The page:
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Young Norwegian power trio Ich bin N!ntendo is a sonic heir to European power outfits such as the Swedish-Norwegian trio The Thing, Italian punk-jazz trio Zu, and Dutch quartet The Ex. Its affinity with Swedish sax titan Mats Gustafsson of The Thing, who guests on this live recording, is obvious. Both enjoy exploring and pushing the physical aspects of their instruments into utter intensity.
This debut album was recorded live in Oslo, later "mixed, mastered and destroyed" by noise artist Lasse Marhaug. More accurately, Marhaug managed to inject some sonic coherence into the dirty, reckless noisy soundscapes of these four musicians, enveloping them in a crisp, vibrating sound.
From the first second, the approach on the first two brief tracks is clear and simple: fast and muscular, with total surrender to the highest volume possible to bear. There is not a second of rest, no attempt to form a linear structure or to show off with virtuosic or technical playing; just a complete release of raw energy, with no inhibitions.
The third track, "Second," is longer, at about 17 minutes, in an album that clocks at a mere 28 minutes. On the this track, Gustafsson's powerful playing can be appreciated. His baritone sax soars over the noisy and distorted chaos and supports the trio's violent sonic outbursts. The trio is willing to take more risks and, on this longer soundscape, references earlier high-octane sound explorers such as the late American guitarist Sonny Sharrock and the Finnish guitarist Raoul Björkenheim.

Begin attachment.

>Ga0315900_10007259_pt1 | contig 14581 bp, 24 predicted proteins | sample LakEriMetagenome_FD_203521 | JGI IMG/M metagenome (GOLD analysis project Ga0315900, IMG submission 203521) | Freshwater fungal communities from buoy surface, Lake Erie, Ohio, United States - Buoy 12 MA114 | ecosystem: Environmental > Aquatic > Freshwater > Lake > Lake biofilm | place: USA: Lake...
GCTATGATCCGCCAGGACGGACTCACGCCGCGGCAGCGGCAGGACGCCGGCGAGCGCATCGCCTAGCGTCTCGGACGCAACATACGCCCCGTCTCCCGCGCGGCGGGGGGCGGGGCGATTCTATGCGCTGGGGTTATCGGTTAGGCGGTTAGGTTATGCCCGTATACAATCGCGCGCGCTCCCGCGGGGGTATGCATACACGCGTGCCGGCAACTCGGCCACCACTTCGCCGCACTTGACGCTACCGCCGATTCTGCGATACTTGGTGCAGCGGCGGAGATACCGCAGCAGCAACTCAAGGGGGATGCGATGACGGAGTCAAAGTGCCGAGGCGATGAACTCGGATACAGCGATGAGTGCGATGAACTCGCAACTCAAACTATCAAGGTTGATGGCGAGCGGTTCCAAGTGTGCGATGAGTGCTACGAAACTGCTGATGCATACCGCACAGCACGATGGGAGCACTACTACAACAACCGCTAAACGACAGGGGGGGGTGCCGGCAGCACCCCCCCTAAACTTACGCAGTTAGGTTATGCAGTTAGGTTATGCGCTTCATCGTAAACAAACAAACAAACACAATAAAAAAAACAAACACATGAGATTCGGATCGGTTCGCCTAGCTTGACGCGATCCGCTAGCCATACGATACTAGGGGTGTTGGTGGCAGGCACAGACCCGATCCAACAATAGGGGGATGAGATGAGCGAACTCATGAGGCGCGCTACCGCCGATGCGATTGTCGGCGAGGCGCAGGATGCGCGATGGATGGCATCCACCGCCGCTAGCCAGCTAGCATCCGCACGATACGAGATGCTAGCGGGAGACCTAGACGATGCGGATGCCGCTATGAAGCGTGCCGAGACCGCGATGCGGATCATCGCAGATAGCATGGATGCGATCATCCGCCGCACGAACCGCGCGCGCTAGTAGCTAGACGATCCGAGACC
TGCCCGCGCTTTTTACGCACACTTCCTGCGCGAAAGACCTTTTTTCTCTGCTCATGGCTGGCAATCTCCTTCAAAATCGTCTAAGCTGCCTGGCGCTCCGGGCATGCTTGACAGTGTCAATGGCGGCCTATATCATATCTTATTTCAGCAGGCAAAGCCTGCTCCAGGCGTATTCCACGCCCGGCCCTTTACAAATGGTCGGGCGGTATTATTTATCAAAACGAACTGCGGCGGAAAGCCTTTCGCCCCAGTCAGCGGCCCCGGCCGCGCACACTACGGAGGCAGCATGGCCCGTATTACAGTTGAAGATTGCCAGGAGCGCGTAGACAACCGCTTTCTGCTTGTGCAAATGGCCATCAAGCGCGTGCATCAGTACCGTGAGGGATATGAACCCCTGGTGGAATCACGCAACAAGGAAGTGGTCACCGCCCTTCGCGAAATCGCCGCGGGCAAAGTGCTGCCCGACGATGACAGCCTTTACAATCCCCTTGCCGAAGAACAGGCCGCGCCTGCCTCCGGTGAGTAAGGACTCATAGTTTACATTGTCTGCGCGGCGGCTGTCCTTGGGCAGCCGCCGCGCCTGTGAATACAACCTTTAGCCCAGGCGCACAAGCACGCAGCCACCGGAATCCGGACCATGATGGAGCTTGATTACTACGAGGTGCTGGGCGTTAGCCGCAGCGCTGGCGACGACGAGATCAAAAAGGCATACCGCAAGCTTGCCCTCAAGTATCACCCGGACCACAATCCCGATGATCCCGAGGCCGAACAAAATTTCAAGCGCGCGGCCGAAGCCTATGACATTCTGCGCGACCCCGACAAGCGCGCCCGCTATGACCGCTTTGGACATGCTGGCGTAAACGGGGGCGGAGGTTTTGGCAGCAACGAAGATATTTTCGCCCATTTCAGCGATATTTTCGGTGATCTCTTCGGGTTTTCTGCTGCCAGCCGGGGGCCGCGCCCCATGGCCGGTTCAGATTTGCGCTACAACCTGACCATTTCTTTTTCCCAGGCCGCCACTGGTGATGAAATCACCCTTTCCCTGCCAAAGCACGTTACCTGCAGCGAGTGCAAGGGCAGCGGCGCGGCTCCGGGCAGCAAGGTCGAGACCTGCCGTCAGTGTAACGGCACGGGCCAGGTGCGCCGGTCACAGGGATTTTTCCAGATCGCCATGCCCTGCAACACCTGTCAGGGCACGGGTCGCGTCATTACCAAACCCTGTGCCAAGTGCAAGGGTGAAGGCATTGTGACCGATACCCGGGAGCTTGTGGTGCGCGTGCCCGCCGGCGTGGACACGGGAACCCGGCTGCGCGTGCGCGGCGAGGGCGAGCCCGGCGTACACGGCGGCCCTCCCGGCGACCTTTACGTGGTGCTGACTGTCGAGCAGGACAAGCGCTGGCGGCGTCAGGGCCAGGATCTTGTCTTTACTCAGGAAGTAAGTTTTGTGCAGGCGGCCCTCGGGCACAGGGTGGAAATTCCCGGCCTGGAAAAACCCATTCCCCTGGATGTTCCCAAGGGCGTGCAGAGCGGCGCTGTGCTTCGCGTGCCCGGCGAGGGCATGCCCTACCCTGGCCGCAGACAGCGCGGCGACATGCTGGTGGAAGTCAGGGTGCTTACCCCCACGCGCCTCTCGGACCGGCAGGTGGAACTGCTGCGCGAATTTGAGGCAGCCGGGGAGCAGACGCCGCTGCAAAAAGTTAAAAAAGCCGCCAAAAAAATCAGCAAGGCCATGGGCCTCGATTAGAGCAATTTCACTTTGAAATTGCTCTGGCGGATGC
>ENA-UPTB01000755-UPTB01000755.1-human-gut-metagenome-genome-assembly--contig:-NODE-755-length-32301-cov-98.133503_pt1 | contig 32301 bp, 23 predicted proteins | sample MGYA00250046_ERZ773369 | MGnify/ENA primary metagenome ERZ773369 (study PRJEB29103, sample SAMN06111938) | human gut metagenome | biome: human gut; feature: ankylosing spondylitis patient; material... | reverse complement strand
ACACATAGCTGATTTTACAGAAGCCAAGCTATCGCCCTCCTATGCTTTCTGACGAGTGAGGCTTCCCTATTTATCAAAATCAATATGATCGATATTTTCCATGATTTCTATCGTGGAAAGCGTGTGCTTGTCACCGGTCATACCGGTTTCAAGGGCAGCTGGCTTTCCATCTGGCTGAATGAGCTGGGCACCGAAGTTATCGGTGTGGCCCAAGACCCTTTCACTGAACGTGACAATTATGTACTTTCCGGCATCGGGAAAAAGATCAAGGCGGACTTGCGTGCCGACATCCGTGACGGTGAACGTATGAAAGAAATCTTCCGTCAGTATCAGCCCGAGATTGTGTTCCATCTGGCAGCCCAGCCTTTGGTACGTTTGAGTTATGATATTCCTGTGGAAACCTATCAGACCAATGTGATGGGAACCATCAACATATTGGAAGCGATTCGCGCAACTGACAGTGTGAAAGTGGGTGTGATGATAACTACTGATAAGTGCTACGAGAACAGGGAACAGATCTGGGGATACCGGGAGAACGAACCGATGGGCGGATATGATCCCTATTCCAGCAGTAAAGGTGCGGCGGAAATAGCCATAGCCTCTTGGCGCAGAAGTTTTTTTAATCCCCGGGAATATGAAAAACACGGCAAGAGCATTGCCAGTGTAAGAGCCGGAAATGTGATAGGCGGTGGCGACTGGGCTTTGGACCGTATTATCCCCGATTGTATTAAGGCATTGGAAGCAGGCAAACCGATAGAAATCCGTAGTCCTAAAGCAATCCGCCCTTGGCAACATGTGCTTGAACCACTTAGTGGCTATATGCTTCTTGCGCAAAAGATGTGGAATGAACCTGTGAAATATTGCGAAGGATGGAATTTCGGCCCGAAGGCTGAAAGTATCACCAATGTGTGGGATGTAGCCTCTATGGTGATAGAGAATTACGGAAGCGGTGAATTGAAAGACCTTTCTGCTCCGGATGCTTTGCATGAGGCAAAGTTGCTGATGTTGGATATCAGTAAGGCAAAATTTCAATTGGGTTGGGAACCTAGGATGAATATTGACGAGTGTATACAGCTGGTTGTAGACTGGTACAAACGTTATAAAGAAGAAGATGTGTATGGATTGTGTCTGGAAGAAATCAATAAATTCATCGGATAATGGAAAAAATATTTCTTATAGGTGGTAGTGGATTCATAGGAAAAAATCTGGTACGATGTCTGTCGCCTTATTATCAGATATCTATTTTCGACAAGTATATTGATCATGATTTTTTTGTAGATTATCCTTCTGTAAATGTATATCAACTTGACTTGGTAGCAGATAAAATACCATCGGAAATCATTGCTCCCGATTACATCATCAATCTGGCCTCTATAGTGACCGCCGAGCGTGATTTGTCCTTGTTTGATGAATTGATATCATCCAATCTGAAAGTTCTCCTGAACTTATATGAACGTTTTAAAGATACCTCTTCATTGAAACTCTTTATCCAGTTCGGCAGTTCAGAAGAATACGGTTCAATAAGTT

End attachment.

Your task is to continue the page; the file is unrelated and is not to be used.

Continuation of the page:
Not for the faint of heart.
Track Listing: Start First; End; Second.
Personnel: Christian Skår Winther: electric guitar; Magnus Skavhaug Nergaard: electric bass; Joakim Heibø Johansen: drums; Mats Gustafsson: baritone saxophone.
I love jazz because anything is possible; it has few rules and the best jazz breaks those ones. I prefer free improv because it doesn't really have any rules at all.
I was first exposed to jazz in my teens (in the late sixties).
The first jazz record I bought was Filles de Kilimanjaro by Miles Davis, shortly followed by Extrapolation by John McLaughlin.
My advice to new listeners is to listen as widely as possible and not to make snap judgments--stick with it.